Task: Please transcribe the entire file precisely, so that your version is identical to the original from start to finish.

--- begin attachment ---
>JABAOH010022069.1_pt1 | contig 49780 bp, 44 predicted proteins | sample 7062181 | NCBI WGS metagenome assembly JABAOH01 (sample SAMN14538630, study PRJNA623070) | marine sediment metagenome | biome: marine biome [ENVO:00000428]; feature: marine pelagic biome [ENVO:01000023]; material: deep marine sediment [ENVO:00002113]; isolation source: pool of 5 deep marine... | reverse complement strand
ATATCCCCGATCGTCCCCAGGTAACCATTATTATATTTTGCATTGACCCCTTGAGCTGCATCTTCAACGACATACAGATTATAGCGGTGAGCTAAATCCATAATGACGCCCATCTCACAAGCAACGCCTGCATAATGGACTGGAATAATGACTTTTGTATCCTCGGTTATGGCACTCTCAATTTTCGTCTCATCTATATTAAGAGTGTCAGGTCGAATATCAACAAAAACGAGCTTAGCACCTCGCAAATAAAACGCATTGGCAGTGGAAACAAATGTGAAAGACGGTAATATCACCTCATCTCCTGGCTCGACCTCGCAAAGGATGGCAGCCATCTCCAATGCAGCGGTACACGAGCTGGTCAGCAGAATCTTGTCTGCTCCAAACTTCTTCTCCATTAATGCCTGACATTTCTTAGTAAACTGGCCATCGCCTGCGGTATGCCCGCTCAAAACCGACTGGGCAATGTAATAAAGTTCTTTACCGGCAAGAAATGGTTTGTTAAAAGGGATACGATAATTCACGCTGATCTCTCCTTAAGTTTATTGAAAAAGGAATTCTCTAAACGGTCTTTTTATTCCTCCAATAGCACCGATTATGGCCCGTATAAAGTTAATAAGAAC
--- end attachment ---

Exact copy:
>JABAOH010022069.1_pt1 | contig 49780 bp, 44 predicted proteins | sample 7062181 | NCBI WGS metagenome assembly JABAOH01 (sample SAMN14538630, study PRJNA623070) | marine sediment metagenome | biome: marine biome [ENVO:00000428]; feature: marine pelagic biome [ENVO:01000023]; material: deep marine sediment [ENVO:00002113]; isolation source: pool of 5 deep marine... | reverse complement strand
ATATCCCCGATCGTCCCCAGGTAACCATTATTATATTTTGCATTGACCCCTTGAGCTGCATCTTCAACGACATACAGATTATAGCGGTGAGCTAAATCCATAATGACGCCCATCTCACAAGCAACGCCTGCATAATGGACTGGAATAATGACTTTTGTATCCTCGGTTATGGCACTCTCAATTTTCGTCTCATCTATATTAAGAGTGTCAGGTCGAATATCAACAAAAACGAGCTTAGCACCTCGCAAATAAAACGCATTGGCAGTGGAAACAAATGTGAAAGACGGTAATATCACCTCATCTCCTGGCTCGACCTCGCAAAGGATGGCAGCCATCTCCAATGCAGCGGTACACGAGCTGGTCAGCAGAATCTTGTCTGCTCCAAACTTCTTCTCCATTAATGCCTGACATTTCTTAGTAAACTGGCCATCGCCTGCGGTATGCCCGCTCAAAACCGACTGGGCAATGTAATAAAGTTCTTTACCGGCAAGAAATGGTTTGTTAAAAGGGATACGATAATTCACGCTGATCTCTCCTTAAGTTTATTGAAAAAGGAATTCTCTAAACGGTCTTTTTATTCCTCCAATAGCACCGATTATGGCCCGTATAAAGTTAATAAGAAC